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Rîbnița and the Dnister river
Countries Ukraine, Moldova
 - left Murafa River, Smotrych River, Zbruch River, Seret River, Strypa River, Zolota Lypa River, Stryi River
 - right Botna River, Bîc River, Răut River, Svicha, Lomnytsia, Ichel
Cities Tiraspol, Bender, Rîbnița, Drohobych
 - location Ukrainian Carpathians
 - elevation 900 m (2,953 ft)
 - coordinates 49°12′44″N 22°55′40″E / 49.21222°N 22.92778°E / 49.21222; 22.92778
Mouth Black Sea
 - location Odessa Oblast
 - elevation 0 m (0 ft)
 - coordinates 46°21′0″N 30°14′0″E / 46.35000°N 30.23333°E / 46.35000; 30.23333Coordinates: 46°21′0″N 30°14′0″E / 46.35000°N 30.23333°E / 46.35000; 30.23333
Length 1,362 km (846 mi)
Basin 68,627 km2 (26,497 sq mi)
 - average 310 m3/s (10,948 cu ft/s)
Official nameLower Dnister
Designated20 August 2003
Reference no.1316[2]
Dniester map.png
Map of the Dnister basin

The Dnister or Dniester River (/ˈnstər/ NEES-tər[3]) is a river in Eastern Europe. It runs first through Ukraine and then through Moldova (from which it separates the breakaway territory of Transnistria), finally discharging into the Black Sea on Ukrainian territory again.


The name Dnister derives from Sarmatian dānu nazdya "the close river."[4] The Dnipro, also of Sarmatian origin, derives from the opposite meaning, "the river on the far side". Alternatively, according to Vasily Abaev Dnister would be a blend of Scythian dānu "river" and Thracian Ister, the previous name of the river, literally Dān-Ister (River Ister).[5] The Ancient Greek name of Dnister, Tyras (Τύρας), is from Scythian tūra, meaning "rapid."[citation needed] The names of the Don and Danube are also from the same Indo-Iranian word *dānu "river". Classical authors have also referred to it as Danaster. These early forms, without -i- but with -a-, contradict Abaev's hypothesis. Edward Gibbon refers to the river both as the Niester and Dnister in his History of the Decline and Fall of the Roman Empire.[6]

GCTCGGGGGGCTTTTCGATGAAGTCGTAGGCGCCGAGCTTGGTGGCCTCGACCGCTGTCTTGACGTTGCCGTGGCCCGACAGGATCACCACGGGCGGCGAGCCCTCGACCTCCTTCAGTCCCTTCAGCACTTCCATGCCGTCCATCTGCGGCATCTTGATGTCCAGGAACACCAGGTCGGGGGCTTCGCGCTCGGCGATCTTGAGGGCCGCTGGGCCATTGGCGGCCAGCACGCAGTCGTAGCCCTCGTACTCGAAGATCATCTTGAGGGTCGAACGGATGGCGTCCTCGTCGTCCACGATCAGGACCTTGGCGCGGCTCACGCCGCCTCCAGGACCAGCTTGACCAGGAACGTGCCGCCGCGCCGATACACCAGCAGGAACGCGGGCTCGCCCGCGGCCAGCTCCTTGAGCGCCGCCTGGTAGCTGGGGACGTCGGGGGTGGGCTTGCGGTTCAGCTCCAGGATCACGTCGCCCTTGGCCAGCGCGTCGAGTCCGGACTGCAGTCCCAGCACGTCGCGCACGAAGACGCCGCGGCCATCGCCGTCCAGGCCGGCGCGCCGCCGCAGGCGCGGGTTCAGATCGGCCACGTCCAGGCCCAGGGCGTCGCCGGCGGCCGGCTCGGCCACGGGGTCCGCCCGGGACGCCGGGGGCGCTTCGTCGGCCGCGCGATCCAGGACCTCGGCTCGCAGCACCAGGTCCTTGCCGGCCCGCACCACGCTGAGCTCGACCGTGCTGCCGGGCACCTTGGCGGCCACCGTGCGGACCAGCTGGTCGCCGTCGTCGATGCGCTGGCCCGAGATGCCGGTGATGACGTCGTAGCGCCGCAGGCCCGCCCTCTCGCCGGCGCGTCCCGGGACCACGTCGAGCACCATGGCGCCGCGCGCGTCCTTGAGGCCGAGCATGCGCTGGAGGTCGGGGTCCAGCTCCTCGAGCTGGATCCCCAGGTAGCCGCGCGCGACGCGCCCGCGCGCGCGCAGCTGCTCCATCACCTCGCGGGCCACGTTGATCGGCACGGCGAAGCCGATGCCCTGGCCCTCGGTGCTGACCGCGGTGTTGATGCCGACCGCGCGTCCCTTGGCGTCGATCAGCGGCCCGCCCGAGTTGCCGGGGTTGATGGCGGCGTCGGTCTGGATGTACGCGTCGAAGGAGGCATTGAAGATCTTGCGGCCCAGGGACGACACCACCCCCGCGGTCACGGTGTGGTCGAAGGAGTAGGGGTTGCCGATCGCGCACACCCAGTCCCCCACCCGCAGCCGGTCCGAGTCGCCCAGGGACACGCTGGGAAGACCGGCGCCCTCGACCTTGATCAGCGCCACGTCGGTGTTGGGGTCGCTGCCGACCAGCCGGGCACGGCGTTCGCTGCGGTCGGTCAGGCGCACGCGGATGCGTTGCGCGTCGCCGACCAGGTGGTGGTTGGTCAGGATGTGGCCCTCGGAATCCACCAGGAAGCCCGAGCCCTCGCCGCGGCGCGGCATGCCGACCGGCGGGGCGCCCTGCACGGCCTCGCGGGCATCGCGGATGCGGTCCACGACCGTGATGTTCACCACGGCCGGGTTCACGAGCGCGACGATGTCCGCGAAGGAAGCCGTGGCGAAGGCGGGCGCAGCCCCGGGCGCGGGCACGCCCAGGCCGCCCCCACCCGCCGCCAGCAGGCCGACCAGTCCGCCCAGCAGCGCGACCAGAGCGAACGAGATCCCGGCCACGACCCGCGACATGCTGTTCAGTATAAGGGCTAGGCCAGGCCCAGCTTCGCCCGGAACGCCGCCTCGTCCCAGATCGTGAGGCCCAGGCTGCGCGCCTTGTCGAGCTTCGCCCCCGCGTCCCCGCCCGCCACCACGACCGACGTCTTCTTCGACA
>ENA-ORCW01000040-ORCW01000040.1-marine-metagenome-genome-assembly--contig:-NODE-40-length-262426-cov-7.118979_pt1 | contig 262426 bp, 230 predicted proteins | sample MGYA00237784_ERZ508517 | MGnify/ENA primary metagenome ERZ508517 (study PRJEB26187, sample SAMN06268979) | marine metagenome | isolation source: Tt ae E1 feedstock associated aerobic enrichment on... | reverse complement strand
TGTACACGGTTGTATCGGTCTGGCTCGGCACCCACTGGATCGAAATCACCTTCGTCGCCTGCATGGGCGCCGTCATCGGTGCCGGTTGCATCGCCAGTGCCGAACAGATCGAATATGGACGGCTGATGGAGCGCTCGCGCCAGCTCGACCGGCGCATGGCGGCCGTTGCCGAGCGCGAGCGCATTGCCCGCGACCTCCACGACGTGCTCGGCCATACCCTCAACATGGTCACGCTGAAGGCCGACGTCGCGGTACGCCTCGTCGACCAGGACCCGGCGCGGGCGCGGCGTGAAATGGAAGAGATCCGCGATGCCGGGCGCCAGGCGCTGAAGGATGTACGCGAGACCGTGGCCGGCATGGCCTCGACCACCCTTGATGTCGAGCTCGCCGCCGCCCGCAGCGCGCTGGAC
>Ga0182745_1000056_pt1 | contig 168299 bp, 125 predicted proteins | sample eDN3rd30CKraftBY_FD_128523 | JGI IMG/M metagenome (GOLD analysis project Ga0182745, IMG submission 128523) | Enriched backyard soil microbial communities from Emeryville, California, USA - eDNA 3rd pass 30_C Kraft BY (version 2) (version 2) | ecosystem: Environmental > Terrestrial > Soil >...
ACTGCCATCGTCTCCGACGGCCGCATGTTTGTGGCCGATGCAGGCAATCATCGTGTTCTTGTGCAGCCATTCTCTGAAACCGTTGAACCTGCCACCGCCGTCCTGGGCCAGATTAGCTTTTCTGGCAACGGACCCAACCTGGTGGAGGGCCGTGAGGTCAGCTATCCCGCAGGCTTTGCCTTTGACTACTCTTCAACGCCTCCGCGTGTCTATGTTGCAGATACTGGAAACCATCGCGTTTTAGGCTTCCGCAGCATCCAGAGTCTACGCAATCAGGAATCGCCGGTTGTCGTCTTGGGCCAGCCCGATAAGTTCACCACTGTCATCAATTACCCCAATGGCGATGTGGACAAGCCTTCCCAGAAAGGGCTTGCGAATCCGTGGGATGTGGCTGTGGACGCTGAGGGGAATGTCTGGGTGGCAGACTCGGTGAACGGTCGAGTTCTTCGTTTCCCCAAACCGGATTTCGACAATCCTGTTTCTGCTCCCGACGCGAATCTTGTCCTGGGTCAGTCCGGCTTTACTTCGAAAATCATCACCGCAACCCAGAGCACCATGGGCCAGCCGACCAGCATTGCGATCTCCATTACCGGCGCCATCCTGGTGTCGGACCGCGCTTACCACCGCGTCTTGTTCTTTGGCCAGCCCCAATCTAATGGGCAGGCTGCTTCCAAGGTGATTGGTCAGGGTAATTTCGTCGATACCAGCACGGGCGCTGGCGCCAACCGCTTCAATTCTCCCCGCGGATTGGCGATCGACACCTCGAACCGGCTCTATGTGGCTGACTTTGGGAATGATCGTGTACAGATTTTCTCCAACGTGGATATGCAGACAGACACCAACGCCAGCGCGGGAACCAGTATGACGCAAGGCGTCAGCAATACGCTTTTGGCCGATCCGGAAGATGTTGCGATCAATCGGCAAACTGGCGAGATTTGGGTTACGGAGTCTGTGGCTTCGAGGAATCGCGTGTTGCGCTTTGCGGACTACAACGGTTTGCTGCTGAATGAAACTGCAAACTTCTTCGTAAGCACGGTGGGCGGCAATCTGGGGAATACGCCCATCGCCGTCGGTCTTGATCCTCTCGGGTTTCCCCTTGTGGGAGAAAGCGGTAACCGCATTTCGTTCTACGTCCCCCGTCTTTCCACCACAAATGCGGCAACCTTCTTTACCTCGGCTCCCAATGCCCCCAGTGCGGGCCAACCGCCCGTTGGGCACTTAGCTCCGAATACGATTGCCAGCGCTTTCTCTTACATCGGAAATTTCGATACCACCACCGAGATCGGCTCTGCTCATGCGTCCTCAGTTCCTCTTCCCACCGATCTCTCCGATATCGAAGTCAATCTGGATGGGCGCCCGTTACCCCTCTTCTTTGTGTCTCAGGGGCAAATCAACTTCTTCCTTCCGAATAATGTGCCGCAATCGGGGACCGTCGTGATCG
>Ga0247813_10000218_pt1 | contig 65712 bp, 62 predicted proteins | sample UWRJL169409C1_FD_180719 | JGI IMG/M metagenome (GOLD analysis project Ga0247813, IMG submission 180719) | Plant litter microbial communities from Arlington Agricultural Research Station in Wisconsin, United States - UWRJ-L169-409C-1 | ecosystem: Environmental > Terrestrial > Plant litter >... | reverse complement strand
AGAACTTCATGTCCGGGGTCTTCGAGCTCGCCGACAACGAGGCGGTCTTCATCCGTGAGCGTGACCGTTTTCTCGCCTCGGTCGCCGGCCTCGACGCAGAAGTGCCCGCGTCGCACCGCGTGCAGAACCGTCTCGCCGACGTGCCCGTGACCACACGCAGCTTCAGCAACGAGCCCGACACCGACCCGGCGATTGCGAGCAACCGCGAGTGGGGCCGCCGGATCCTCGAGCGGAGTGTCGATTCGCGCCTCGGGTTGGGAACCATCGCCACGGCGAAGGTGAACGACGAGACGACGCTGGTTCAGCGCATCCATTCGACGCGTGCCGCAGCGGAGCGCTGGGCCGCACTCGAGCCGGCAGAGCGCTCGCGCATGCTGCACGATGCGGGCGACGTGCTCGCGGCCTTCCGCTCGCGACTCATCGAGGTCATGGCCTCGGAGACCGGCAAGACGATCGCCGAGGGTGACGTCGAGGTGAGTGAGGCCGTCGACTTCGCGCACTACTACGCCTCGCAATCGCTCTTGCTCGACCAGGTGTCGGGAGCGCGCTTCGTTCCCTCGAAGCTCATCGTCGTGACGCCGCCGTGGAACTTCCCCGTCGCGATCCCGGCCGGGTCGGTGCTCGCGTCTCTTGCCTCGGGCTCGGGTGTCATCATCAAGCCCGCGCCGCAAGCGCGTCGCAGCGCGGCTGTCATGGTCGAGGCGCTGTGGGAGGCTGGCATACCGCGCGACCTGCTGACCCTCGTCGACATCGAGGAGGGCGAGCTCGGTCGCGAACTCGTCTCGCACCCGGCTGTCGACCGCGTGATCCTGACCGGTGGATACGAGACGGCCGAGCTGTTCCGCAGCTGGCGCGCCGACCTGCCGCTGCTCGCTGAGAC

In Ukrainian, it is known as Дністе́р (translit. Dnister), and in Romanian as Nistru. In Russian, it is known as Днестр (translit. Dnestr), in Yiddish: Nester נעסטער; in Turkish, Turla.

Dnister's riverhead in Staryi Sambir (western Ukraine).


The Dnister rises in Ukraine, near the city of Drohobych, close to the border with Poland, and flows toward the Black Sea. Its course marks part of the border of Ukraine and Moldova, after which it flows through Moldova for 398 kilometres (247 mi), separating the main territory of Moldova from its breakaway region Transnistria. It later forms an additional part of the Moldova-Ukraine border, then flows through Ukraine to the Black Sea, where its estuary forms the Dnister Liman.

The Dnister at the Moldavian fortress of Tighina.

Along the lower half of the Dnister, the western bank is high and hilly while the eastern one is low and flat. The river represents the de facto end of the Eurasian Steppe. Its most important tributaries are Răut and Bîc.


The Dnister in Khotyn (western Ukraine). Another Moldavian fortress and an Orthodox church seen on foreground.

During the Neolithic, the Dnister River was the centre of one of the most advanced civilizations on earth at the time. The Cucuteni-Trypillian culture flourished in this area from roughly 5300 to 2600 BC, leaving behind thousands of archeological sites. Their settlements had up to 15,000 inhabitants, making them among the first large farming communities in the world.[7]